Signs of life shooting from Saturn’s moon Enceladus would be detectable by spacecraft, scientists Reveal

Finding signs of life in the Universe has remained the primary objective of most astrobiologists. In the last decade when NASA’s Cassini spacecraft was still in operation in the Saturnian system, it turned its instruments towards Saturn’s moon Enceladus. While making this turn, the space probe studied plumes of ice ejecting upward from the surface of Enceladus.

These plumes of ice shoot up at a speed of roughly 900 miles per hour (1,448 kilometers per hour). Scientists suggest that they appear to be emanating from a massive subsurface ocean on the moon. These ices made researchers wonder if the ejected fluid might contain organic molecules, which are primary signs of life.

However, if astrobiologists want to verify the presence of organic molecules in this fluid, they need to figure out how to collect their samples without destroying their content. Scientists are conducting experiments to see if the presence of amino acids in those geysers’ fluid could easily be spotted when it makes contact with a spacecraft.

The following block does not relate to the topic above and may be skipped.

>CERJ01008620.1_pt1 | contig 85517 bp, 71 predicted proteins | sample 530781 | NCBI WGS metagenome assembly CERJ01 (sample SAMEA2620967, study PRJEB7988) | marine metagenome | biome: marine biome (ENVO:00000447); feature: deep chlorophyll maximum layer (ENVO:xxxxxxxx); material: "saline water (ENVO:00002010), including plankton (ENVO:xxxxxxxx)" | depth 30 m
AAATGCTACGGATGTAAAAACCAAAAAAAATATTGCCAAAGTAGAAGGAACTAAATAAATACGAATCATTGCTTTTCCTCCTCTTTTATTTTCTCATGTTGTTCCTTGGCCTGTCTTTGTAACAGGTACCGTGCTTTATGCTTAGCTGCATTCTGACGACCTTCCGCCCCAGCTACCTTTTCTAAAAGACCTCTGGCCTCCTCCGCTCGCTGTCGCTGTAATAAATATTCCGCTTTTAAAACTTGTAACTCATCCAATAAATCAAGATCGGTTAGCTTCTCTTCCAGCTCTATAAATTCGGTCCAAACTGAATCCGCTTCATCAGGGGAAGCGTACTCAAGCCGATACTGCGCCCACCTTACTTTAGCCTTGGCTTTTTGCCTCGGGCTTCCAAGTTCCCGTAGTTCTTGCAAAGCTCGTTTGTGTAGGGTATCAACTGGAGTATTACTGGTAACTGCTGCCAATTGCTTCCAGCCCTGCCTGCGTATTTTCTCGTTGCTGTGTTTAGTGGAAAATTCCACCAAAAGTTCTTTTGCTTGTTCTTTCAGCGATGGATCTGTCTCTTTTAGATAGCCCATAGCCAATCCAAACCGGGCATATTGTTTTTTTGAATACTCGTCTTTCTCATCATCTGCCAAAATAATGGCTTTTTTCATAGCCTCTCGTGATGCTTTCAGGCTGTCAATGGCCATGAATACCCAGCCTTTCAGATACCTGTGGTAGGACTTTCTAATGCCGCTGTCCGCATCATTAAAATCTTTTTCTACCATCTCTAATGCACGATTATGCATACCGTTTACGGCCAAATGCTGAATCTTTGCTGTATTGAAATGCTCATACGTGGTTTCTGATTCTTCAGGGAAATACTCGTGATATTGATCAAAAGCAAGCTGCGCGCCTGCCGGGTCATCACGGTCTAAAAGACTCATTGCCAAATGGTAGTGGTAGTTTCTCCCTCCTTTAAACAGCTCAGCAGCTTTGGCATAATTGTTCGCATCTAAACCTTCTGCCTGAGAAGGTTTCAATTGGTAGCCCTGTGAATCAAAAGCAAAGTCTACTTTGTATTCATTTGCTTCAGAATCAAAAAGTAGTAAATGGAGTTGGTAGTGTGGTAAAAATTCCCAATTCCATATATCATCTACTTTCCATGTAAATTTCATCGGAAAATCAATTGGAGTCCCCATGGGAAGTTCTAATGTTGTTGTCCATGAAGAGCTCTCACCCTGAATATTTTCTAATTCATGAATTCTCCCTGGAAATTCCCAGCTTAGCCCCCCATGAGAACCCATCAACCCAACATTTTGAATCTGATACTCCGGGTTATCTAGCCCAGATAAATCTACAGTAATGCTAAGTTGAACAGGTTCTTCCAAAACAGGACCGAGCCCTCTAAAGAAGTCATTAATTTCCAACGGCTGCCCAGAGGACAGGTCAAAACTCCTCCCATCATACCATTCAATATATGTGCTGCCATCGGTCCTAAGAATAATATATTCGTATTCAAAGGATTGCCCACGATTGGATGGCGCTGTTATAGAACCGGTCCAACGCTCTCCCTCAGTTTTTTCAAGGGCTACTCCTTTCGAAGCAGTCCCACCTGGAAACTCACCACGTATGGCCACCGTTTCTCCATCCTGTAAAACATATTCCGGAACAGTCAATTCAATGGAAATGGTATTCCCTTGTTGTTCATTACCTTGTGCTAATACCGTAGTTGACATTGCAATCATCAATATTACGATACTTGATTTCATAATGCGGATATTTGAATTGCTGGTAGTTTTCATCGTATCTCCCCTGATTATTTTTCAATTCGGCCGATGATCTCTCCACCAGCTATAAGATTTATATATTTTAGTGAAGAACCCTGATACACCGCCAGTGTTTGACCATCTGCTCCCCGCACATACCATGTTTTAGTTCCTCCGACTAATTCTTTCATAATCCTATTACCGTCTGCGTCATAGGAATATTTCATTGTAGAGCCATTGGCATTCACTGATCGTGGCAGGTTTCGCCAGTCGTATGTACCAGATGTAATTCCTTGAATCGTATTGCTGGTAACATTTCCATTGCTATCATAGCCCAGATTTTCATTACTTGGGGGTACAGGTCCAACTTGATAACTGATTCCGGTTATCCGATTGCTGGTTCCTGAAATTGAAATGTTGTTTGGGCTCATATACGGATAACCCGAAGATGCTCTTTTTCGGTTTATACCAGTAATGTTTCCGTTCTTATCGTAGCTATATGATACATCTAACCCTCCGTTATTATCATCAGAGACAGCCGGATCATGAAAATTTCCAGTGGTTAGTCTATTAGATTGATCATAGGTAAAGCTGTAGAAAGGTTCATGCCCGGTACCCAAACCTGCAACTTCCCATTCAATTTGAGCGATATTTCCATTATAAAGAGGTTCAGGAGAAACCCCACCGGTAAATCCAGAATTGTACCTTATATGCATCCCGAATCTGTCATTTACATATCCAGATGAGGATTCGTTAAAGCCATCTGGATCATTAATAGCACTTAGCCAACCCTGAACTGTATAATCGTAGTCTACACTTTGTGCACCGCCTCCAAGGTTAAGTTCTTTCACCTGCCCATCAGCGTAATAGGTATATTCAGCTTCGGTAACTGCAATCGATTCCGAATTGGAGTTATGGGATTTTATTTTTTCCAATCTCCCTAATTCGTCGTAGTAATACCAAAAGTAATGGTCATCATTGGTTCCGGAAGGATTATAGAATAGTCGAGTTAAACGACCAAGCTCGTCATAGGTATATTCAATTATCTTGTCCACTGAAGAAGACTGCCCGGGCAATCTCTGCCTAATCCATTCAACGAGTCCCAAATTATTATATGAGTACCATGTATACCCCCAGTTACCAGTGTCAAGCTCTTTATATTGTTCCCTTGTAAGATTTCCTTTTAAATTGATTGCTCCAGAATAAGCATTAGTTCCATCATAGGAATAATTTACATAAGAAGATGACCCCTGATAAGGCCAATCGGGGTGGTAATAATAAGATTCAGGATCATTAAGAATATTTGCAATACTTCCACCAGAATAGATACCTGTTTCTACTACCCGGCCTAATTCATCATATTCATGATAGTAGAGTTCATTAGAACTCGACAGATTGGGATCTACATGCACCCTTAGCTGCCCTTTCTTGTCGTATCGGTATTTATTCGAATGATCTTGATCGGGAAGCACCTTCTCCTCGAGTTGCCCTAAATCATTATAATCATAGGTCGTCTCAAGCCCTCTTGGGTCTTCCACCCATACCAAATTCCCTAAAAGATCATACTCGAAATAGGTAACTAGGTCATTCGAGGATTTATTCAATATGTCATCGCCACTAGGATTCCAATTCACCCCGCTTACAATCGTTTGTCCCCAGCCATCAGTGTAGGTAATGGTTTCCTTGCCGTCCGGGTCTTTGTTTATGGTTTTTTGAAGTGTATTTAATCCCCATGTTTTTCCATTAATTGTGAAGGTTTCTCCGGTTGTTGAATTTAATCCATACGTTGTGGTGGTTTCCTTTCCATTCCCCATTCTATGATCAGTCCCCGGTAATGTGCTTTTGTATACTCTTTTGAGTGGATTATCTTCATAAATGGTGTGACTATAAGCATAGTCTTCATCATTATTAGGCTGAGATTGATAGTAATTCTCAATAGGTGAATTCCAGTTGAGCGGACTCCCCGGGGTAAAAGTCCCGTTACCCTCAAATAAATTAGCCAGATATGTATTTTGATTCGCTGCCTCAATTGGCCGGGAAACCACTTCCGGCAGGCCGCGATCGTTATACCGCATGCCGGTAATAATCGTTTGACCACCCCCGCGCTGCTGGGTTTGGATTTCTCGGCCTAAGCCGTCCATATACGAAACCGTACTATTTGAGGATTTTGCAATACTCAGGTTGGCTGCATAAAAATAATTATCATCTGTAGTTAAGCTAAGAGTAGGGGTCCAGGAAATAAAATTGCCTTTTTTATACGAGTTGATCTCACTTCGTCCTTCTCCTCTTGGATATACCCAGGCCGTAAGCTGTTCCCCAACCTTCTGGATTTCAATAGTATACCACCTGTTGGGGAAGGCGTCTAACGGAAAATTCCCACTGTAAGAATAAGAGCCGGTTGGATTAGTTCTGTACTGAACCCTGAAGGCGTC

How Scientists are working to discover signs of life on Enceladus

Scientists used lab working experience to experiment on physical apparatus built specifically to study collisions. The team created ice particles by driving water via a high-voltage needle. The charge particles fragmented the water into tiny droplets.

Each of these droplets became crystallized into an ice grain as it moved into a vacuum. The scientists later shot the hardened grains via a spectrometer captured each grain and also documented their impact times. Researchers discovered that amino acids that exist within the ice grains could likely survive impact speeds of about 9,400 mph (15,128 kilometers per hour).

This is more than enough ability to withstand an encounter with a spacecraft. Researchers want to collect undamaged ice grains to obtain a clear reading of compounds that lie within the ice.

“Our work shows that this is possible with the ice plumes of Enceladus,” Robert Continetti, a chemist at the University of California San Diego and one of the researchers behind the work, said in a statement.

The team conducted the experiment using data obtained from Enceladus. However, they are also exploring the idea of using their suggestions beyond a single Saturn’s moon. Scientists suggest that if similar amino acids exist on Jupiter’s icy moon, Europa, then future missions like the Europa Clipper will also discover signs of life in the ice grains of plumes ejecting from the moon’s surface.

The team that conducted the study published their findings on Dec. 4 in the journal Proceedings of the National Academy of Science.

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